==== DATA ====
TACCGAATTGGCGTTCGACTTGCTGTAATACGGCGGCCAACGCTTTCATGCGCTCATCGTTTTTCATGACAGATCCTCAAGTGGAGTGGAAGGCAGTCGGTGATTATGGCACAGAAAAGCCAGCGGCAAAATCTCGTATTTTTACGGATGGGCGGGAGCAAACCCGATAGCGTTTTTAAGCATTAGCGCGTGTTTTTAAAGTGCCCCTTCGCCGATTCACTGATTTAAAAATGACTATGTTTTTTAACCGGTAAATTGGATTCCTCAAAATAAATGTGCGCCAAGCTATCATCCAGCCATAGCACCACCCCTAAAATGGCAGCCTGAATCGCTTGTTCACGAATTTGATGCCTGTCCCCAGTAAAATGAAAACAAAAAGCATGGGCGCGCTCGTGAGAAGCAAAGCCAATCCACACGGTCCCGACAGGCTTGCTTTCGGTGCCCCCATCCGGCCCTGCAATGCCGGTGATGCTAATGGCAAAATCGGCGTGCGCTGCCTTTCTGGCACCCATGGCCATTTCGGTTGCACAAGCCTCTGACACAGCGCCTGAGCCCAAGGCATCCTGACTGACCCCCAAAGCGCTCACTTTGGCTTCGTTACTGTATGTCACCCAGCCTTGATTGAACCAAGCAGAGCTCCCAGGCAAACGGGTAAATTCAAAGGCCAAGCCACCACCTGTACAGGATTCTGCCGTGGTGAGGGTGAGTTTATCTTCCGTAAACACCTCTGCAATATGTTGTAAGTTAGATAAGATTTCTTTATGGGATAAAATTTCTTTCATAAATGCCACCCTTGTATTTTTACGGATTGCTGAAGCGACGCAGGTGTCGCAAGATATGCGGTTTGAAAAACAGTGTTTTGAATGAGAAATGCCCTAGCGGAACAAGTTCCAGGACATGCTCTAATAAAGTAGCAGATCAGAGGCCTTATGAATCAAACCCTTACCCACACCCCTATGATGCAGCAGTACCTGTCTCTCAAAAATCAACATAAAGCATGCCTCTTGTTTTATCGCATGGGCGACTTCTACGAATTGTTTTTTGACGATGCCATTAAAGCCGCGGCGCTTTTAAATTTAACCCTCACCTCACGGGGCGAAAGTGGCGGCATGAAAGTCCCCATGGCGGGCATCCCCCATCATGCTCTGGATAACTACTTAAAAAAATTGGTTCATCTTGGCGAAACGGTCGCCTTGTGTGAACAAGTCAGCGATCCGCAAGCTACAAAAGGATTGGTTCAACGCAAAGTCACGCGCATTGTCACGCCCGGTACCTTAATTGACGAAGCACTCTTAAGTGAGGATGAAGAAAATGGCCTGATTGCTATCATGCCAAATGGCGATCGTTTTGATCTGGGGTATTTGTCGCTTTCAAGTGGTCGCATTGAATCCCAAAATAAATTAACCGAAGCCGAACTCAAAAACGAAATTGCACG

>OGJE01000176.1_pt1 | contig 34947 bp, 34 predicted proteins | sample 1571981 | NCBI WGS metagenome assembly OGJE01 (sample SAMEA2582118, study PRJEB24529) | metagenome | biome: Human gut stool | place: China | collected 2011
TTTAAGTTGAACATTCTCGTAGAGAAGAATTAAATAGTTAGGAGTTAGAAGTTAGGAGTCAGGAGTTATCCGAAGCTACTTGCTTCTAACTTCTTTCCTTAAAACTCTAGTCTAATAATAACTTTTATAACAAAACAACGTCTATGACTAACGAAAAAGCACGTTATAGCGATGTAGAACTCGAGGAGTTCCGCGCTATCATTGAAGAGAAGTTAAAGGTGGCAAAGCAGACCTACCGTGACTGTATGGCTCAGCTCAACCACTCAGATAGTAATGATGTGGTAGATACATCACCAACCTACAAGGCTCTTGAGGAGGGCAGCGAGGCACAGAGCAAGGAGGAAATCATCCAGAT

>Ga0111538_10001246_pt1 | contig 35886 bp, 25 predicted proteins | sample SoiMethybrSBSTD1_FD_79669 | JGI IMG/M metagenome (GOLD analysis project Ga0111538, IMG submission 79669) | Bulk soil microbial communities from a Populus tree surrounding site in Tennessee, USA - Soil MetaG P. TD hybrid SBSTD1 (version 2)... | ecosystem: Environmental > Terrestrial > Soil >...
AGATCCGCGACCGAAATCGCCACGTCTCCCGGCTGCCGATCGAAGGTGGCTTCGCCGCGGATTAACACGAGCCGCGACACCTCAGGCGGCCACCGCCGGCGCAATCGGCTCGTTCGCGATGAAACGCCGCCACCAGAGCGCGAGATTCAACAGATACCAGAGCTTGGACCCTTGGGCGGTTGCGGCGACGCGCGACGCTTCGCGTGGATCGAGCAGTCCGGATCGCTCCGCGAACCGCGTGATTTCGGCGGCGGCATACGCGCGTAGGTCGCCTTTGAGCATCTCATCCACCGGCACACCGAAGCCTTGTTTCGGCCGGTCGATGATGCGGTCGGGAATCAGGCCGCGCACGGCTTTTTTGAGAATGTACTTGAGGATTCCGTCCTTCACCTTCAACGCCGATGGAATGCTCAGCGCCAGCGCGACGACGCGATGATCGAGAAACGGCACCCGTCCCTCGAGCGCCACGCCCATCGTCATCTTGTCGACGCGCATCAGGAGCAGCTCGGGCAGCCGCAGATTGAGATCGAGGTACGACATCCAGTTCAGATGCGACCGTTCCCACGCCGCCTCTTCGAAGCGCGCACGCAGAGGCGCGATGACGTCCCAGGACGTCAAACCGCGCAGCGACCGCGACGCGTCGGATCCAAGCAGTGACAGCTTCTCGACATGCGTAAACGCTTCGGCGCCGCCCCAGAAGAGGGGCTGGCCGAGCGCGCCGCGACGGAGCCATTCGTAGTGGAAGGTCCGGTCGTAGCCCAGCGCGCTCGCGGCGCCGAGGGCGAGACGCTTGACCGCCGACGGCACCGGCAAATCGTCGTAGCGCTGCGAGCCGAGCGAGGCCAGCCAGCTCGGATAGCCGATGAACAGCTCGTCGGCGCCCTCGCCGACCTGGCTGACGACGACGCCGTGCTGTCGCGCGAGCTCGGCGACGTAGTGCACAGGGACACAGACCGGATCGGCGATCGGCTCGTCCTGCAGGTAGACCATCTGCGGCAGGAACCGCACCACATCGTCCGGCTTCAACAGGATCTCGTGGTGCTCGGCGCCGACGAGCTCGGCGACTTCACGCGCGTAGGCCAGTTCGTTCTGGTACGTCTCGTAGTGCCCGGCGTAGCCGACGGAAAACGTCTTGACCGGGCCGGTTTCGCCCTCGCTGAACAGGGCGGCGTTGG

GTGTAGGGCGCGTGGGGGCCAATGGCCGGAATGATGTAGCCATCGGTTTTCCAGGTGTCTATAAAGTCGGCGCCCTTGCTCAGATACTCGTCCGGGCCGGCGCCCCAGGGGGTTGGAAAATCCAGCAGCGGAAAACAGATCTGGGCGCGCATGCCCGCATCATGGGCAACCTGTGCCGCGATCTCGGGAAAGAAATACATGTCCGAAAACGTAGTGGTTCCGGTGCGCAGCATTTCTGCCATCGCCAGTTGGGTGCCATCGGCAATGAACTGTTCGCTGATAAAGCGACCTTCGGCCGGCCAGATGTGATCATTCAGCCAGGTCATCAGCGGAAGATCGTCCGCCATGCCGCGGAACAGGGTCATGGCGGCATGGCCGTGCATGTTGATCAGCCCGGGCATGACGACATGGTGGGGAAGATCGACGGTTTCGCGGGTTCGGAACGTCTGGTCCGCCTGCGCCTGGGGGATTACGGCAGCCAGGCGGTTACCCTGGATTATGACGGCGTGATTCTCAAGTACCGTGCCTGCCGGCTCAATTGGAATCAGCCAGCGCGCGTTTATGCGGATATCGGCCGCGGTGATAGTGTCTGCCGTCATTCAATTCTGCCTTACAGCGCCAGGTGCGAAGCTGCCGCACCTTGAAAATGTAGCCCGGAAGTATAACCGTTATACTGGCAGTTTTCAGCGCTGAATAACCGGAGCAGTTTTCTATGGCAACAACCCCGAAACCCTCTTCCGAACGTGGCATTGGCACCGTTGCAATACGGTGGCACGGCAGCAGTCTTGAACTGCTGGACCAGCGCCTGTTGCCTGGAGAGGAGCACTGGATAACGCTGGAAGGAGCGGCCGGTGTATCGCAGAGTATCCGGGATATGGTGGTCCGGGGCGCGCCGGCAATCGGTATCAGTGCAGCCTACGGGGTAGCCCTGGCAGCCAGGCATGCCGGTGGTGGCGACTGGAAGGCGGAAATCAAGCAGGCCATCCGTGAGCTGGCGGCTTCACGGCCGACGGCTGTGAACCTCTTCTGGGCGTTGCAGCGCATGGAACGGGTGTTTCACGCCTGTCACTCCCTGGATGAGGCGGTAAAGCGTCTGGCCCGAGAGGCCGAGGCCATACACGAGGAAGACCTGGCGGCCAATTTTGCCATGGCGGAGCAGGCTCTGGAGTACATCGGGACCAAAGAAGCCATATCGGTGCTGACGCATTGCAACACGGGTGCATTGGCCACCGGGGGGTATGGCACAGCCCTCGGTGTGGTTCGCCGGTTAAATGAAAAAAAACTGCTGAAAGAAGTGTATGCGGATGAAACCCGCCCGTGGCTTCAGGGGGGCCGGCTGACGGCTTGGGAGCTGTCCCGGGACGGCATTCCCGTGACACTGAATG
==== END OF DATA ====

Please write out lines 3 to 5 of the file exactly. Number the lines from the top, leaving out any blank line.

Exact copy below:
TTTAAGTTGAACATTCTCGTAGAGAAGAATTAAATAGTTAGGAGTTAGAAGTTAGGAGTCAGGAGTTATCCGAAGCTACTTGCTTCTAACTTCTTTCCTTAAAACTCTAGTCTAATAATAACTTTTATAACAAAACAACGTCTATGACTAACGAAAAAGCACGTTATAGCGATGTAGAACTCGAGGAGTTCCGCGCTATCATTGAAGAGAAGTTAAAGGTGGCAAAGCAGACCTACCGTGACTGTATGGCTCAGCTCAACCACTCAGATAGTAATGATGTGGTAGATACATCACCAACCTACAAGGCTCTTGAGGAGGGCAGCGAGGCACAGAGCAAGGAGGAAATCATCCAGAT

>Ga0111538_10001246_pt1 | contig 35886 bp, 25 predicted proteins | sample SoiMethybrSBSTD1_FD_79669 | JGI IMG/M metagenome (GOLD analysis project Ga0111538, IMG submission 79669) | Bulk soil microbial communities from a Populus tree surrounding site in Tennessee, USA - Soil MetaG P. TD hybrid SBSTD1 (version 2)... | ecosystem: Environmental > Terrestrial > Soil >...
AGATCCGCGACCGAAATCGCCACGTCTCCCGGCTGCCGATCGAAGGTGGCTTCGCCGCGGATTAACACGAGCCGCGACACCTCAGGCGGCCACCGCCGGCGCAATCGGCTCGTTCGCGATGAAACGCCGCCACCAGAGCGCGAGATTCAACAGATACCAGAGCTTGGACCCTTGGGCGGTTGCGGCGACGCGCGACGCTTCGCGTGGATCGAGCAGTCCGGATCGCTCCGCGAACCGCGTGATTTCGGCGGCGGCATACGCGCGTAGGTCGCCTTTGAGCATCTCATCCACCGGCACACCGAAGCCTTGTTTCGGCCGGTCGATGATGCGGTCGGGAATCAGGCCGCGCACGGCTTTTTTGAGAATGTACTTGAGGATTCCGTCCTTCACCTTCAACGCCGATGGAATGCTCAGCGCCAGCGCGACGACGCGATGATCGAGAAACGGCACCCGTCCCTCGAGCGCCACGCCCATCGTCATCTTGTCGACGCGCATCAGGAGCAGCTCGGGCAGCCGCAGATTGAGATCGAGGTACGACATCCAGTTCAGATGCGACCGTTCCCACGCCGCCTCTTCGAAGCGCGCACGCAGAGGCGCGATGACGTCCCAGGACGTCAAACCGCGCAGCGACCGCGACGCGTCGGATCCAAGCAGTGACAGCTTCTCGACATGCGTAAACGCTTCGGCGCCGCCCCAGAAGAGGGGCTGGCCGAGCGCGCCGCGACGGAGCCATTCGTAGTGGAAGGTCCGGTCGTAGCCCAGCGCGCTCGCGGCGCCGAGGGCGAGACGCTTGACCGCCGACGGCACCGGCAAATCGTCGTAGCGCTGCGAGCCGAGCGAGGCCAGCCAGCTCGGATAGCCGATGAACAGCTCGTCGGCGCCCTCGCCGACCTGGCTGACGACGACGCCGTGCTGTCGCGCGAGCTCGGCGACGTAGTGCACAGGGACACAGACCGGATCGGCGATCGGCTCGTCCTGCAGGTAGACCATCTGCGGCAGGAACCGCACCACATCGTCCGGCTTCAACAGGATCTCGTGGTGCTCGGCGCCGACGAGCTCGGCGACTTCACGCGCGTAGGCCAGTTCGTTCTGGTACGTCTCGTAGTGCCCGGCGTAGCCGACGGAAAACGTCTTGACCGGGCCGGTTTCGCCCTCGCTGAACAGGGCGGCGTTGG